If Apple had a signature theme element for iPhones, it was the circular home button. Until the iPhone X last year, it served as the "All" button for any iPhone model, but now it is completely missing on the iPhone X S X S Max, and X R . Should you be worried? Short answer: No.
Without the Home button, many long-standing iOS users have reservations about one of Apple's latest phones. Everything from unlocking the Touch ID phone to calling Siri or simply going to your home screen will be different, and such a fundamental change will understandably make some people break the upgrade.
But there are two things one should know here. First, the home button does not return. Give up this hope now. Secondly, things in a world without this clicking circle at the bottom of your phone are really not that bad. In fact, the entire iPhone experience has improved in many ways.
: Raise & Touch to Wake are great replacement keys for home keys
Without a home key, Apple needed an easier way for users to find the screen – something a little easier than pressing the side key, at least. They have done a home run here with a new raise to wake feature.
All you have to do now is pick up the handset to check the time or read new notifications. Sensors inside detect the transition from your desk, bag or purse. So, if you can look at your phone, the screen will be lit and waiting for you. Compare that with the old way where you had to take the phone, position your thumb over the home button and then click on it, and it's a nicer experience overall.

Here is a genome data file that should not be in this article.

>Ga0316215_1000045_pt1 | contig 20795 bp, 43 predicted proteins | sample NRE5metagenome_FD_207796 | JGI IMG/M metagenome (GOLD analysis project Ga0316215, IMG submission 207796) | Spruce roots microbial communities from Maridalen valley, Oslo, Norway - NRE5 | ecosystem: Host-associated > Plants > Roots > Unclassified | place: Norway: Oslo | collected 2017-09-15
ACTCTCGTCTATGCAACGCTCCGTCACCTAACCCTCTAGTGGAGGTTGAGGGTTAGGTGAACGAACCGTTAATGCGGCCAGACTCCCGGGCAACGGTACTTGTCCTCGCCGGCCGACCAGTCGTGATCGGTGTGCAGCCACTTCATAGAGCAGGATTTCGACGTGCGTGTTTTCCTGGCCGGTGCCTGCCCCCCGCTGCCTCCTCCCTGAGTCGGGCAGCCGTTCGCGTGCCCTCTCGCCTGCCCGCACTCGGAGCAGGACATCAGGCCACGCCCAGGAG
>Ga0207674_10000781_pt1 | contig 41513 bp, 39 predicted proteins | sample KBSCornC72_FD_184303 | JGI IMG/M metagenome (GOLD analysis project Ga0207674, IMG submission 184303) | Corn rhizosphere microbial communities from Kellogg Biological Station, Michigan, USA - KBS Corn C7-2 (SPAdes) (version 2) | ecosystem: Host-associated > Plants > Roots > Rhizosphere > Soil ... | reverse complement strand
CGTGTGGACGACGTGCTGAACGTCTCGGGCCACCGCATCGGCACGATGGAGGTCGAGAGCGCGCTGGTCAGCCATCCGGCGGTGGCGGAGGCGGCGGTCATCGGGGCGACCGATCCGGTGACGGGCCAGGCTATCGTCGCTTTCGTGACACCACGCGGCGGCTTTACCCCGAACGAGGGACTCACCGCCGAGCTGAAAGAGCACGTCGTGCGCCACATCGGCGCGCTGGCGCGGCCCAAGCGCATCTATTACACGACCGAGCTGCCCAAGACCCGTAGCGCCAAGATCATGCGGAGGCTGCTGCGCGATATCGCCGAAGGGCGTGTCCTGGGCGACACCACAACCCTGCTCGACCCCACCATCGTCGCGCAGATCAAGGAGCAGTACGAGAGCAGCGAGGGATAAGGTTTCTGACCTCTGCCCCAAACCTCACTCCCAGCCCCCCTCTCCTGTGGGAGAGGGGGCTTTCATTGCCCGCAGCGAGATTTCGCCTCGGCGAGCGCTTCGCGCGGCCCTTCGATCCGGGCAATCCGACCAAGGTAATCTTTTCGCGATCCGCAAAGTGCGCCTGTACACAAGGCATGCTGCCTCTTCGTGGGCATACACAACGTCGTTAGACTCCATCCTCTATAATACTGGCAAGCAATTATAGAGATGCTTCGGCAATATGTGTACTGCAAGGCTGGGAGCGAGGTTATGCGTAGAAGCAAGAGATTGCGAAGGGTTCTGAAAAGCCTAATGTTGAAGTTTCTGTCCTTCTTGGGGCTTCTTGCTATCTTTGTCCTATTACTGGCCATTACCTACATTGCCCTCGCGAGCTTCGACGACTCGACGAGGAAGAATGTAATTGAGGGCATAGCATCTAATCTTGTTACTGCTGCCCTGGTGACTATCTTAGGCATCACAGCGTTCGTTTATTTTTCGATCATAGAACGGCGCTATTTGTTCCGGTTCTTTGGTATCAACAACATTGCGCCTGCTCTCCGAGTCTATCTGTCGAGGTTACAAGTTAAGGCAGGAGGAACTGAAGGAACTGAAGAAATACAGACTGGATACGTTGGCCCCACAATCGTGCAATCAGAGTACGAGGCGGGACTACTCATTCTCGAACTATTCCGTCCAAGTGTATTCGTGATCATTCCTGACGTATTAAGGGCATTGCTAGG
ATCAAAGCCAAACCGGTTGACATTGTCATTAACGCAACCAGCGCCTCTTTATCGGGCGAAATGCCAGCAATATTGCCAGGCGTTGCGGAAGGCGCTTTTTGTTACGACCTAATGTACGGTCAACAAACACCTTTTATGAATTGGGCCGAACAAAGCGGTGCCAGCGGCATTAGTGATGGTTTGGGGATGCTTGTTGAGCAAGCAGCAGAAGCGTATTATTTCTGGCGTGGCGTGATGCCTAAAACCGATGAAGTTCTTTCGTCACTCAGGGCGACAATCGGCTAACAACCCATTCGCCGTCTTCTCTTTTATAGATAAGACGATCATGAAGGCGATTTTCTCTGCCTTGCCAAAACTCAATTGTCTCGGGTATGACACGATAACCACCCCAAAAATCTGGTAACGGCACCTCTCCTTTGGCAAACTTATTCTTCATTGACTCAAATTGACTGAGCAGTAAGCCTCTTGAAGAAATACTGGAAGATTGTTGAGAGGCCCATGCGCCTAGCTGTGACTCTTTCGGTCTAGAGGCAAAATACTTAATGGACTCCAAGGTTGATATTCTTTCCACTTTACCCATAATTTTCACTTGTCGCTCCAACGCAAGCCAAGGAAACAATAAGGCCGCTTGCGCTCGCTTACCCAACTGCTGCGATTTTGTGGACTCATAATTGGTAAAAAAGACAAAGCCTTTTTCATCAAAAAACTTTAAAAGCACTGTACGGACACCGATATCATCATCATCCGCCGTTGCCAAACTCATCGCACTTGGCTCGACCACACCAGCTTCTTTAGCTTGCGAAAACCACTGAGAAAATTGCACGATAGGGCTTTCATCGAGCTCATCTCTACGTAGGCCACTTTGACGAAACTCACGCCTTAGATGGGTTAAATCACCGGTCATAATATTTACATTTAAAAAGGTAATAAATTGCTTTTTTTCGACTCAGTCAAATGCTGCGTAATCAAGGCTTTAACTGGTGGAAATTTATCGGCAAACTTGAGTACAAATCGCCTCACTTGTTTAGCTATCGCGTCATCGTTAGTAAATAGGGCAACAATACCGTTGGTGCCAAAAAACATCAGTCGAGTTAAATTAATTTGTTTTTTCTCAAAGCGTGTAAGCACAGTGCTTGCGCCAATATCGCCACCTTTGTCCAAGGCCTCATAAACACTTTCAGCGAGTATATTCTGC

To be fair, Raise to Wake is available on all iPhones with iOS 10 or higher. But when paired with Face ID (more on that below), it's an even more intuitive experience.
Okay, but what about people who like to use their phone while lying on their desks? Do you have to lift it, wake it up and then put it down again? No.
There is another easy-wake function in newer iPhones that does not have a home button. Just tap anywhere on the screen and the phone will wake up – still a bit easier than clicking a specific button. On the other hand, the new Face ID unlocking system may not look good if your phone is too far away on the desk.
I'll tell you in advance about Face ID's two main drawbacks, although I've already talked about one above. First, your face must be in the face of the TrueDepth camera for it to work (duh), that is, if your smartphone is on your desk, you'll have to bend over so it can "see" you before it's unlocked (of course there is always the PIN or passcode.)
The second annoyance is how to swipe up the lock screen to unlock your phone. This is because Face Detection does not begin to scan until you wake up or tap the phone. Once it sees an authorized user, the lock icon will open at the top of the screen and only then can you swipe up to get to your home screen.
But those are really the only two disadvantages of Face ID. In other areas, it is simply a better authentication system than Touch ID.
Perhaps the most important area where the Face ID surpasses the Touch ID is overall security. There was a chance of 1 to 50,000 that an unauthorized user could unlock their iPhone with Touch ID. With the Face ID, this number drops to one in a million. In fact, it's not that much easier to fake someone's fingerprint without them knowing how to create a 3D model of their face (which Face ID may still not be faking).